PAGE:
Bite-sized Reviews: NZ Fringe 2020 Week Three
It's the final week of the New Zealand Fringe! Our Wellington team of Fringe reviewers – Freya Daly Sadgrove, Joel Baxendale, Kahu Kutia, Claire O’Loughlin and James Wenley – are experiencing as much fresh Fringe work as they can and writing bite-size reviews right here. With week one and week two done, we’ll keep adding to this page during the final week of the festival.
To be honest, the best thing about theatre is just the thrill of watching actors and writers bare all of their dark human selves right in front of me. While I hide in the back corner, quietly sip a warm beer and try not to think too much about myself. The best thing about Māori theatre is that I can’t avoid thinking about myself, because all of the dark little secrets and insecurities are probably mine too and I feel way too seen.
Like Sorry for Your Loss’s writer and performer, Cian Gardner, I am also in the white-mum-brown-dad-club. And while my story isn’t exactly the same, oh the joy I felt in seeing a patchwork of characters that I know. People that I understand and love embodied. For once the story is set in our world and everyone else is just living in it. The world of the culturally insecure (but proud), racially ambiguous rangatahi Māori.
To see the tender and earnest moments that Cian gave us was a pleasure. I saw whole worlds crash in her eyes, and the moments where she led us back to a place of nostalgia. Like all our best, Cian so effortlessly introduces heartbreak and still had me cracking up about the ordeal. This show is bright, in so many senses of the word. I felt a wero, like I was being dared to relate and to take this story in with my own.
God, I wish I’d had access to stories like this when I was 15 in a small town and having full-blown identity crisis. — KK
Monday 16 March to Friday 20 March, Circa Theatre
Buy tickets here
Maramataka is the final show I see before BATS closes temporarily due to Covid-19 – though no one knows that’s going to happen at the time of the show. While other spaces around town are already desolate, the theatre is packed. The importance of theatre, why we make it and why we go, is at the forefront of my mind. Maramataka — made by young, emerging practitioners — feels like the best thing I could see. It’s about connection: to each other, ourselves, our stories and our tūpuna.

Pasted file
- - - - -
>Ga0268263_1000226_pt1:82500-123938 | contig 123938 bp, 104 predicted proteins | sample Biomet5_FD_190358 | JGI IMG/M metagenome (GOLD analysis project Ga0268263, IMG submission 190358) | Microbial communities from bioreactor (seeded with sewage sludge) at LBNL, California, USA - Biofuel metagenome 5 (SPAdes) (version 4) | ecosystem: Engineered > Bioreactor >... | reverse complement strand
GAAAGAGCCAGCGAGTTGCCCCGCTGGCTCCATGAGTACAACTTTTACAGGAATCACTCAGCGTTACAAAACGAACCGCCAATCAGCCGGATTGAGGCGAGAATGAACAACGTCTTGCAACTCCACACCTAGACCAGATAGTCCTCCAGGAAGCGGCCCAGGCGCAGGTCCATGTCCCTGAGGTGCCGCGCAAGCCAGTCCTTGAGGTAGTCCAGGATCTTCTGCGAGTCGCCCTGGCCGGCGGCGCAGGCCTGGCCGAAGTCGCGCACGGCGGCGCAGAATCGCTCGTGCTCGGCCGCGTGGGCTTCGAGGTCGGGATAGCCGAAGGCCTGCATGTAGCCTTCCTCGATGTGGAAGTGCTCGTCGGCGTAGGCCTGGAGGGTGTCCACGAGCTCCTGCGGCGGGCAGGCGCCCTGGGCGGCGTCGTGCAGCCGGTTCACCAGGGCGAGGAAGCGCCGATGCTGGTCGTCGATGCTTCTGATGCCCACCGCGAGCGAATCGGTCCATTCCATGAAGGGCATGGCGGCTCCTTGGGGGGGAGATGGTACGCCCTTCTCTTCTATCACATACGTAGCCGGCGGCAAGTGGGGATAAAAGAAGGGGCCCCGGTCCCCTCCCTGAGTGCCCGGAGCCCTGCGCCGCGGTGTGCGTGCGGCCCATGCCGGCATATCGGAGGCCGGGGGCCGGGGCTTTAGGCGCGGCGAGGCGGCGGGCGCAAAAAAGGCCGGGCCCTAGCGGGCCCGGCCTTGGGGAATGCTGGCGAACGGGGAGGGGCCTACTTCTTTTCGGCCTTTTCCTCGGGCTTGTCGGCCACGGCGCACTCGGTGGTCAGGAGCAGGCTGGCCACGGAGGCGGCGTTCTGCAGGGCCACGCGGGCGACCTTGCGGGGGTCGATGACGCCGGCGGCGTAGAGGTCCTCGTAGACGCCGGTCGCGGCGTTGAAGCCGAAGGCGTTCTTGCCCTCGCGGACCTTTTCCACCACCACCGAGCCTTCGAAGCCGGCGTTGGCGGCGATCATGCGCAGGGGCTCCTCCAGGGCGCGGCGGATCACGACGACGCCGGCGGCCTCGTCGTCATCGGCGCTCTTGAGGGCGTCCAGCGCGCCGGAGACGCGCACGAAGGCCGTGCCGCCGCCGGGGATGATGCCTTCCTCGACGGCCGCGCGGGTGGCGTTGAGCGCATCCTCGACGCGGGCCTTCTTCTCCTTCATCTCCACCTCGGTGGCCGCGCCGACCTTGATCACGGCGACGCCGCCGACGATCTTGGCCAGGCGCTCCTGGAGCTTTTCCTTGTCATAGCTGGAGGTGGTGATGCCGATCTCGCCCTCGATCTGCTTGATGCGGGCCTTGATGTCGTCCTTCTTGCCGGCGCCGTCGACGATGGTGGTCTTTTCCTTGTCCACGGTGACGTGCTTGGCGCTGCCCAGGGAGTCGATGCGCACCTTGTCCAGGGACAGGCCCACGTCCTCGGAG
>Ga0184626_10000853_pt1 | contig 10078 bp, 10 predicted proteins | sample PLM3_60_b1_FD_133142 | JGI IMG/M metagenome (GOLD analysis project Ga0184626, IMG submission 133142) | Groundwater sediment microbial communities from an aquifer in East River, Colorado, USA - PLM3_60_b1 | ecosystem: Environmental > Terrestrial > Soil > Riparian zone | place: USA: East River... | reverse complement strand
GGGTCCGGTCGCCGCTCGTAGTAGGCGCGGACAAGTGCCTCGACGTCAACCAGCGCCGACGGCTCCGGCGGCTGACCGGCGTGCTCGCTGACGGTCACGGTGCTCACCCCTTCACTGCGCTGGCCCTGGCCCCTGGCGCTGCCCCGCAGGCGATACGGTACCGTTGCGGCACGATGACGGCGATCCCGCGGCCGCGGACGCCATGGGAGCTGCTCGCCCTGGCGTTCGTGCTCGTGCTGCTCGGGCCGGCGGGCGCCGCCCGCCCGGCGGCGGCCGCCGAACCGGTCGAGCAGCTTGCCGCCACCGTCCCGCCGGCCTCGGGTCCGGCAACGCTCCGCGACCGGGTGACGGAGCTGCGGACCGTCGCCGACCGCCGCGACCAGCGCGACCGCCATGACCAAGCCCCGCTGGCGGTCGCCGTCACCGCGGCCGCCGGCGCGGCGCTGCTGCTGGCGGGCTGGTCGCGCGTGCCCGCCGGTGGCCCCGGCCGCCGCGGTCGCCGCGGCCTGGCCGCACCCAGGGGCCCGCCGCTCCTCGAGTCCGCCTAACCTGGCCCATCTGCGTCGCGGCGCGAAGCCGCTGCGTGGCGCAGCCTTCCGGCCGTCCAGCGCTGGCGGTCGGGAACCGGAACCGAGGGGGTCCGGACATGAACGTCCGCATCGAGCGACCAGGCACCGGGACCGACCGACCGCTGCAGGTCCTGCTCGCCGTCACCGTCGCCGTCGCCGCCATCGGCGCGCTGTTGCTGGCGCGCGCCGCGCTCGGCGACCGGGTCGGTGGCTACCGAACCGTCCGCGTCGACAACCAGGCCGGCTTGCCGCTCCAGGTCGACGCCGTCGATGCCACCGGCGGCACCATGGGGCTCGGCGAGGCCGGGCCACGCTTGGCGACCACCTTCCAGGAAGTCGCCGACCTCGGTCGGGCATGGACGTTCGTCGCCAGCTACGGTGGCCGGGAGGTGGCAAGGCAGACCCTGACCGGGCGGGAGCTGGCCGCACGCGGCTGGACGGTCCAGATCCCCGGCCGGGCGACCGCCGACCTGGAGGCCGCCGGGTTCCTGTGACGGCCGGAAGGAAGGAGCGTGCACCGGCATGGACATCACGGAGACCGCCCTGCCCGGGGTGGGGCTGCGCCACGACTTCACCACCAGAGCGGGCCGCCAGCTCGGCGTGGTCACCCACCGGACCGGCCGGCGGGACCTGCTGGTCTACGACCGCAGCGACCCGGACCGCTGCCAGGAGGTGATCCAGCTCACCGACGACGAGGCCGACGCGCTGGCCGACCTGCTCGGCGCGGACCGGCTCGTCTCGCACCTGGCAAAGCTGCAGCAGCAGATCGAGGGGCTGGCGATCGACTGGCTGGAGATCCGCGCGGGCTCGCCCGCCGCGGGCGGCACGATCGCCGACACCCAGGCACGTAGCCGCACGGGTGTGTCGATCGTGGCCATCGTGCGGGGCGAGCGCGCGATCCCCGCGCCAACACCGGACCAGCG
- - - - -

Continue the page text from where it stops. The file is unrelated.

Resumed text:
We’re led singing into the theatre in a deliberately awkward and tentantive pōwhiri process. Everyone, including the audience, introduces themselves, which is nice and inclusive, though I feel weirdly uncomfortable, probably because I’m with my mum and she just whispered to me that she’s scared she’ll be asked to do something.
But the journey from discomfort to confidence is the key device of the show — and the audience experience of that is something that could be delved into more. The performers share real stories about navigating who they are and their place in the world. Sometimes the insecurity feels stagey, with overt wringing of hands. The turning moment when ‘Ana’ (Unity Brown) comes in to teach us a waiata (and hilariously roasts BATS at the same time), is the highlight. She whips the rangatahi into shape, empowering them to teach us the waiata themselves. With the permission of an elder, they put their insecurities aside and claim who they are.
Maramataka says a lot about what we feel we’re allowed to do and who we’re allowed to be. Another iteration of this work could go further, playing with theatre conventions and the audience experience. But it’s on the right track — it’s full of warmth and the performers blaze with energy. By the end, Mum loves it and doesn’t want to leave. — CO